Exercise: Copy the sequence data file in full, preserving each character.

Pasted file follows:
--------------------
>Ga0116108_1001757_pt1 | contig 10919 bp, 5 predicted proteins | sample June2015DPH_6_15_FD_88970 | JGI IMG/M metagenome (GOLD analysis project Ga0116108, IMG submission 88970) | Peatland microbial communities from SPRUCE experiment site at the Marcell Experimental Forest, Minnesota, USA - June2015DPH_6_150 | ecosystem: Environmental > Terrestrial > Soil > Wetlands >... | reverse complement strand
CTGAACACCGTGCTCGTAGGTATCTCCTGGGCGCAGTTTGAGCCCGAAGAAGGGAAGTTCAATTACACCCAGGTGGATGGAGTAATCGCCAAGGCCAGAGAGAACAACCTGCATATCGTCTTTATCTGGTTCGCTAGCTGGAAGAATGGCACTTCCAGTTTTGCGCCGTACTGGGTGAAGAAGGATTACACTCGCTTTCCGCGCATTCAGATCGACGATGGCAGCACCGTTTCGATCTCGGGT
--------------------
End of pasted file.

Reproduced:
>Ga0116108_1001757_pt1 | contig 10919 bp, 5 predicted proteins | sample June2015DPH_6_15_FD_88970 | JGI IMG/M metagenome (GOLD analysis project Ga0116108, IMG submission 88970) | Peatland microbial communities from SPRUCE experiment site at the Marcell Experimental Forest, Minnesota, USA - June2015DPH_6_150 | ecosystem: Environmental > Terrestrial > Soil > Wetlands >... | reverse complement strand
CTGAACACCGTGCTCGTAGGTATCTCCTGGGCGCAGTTTGAGCCCGAAGAAGGGAAGTTCAATTACACCCAGGTGGATGGAGTAATCGCCAAGGCCAGAGAGAACAACCTGCATATCGTCTTTATCTGGTTCGCTAGCTGGAAGAATGGCACTTCCAGTTTTGCGCCGTACTGGGTGAAGAAGGATTACACTCGCTTTCCGCGCATTCAGATCGACGATGGCAGCACCGTTTCGATCTCGGGT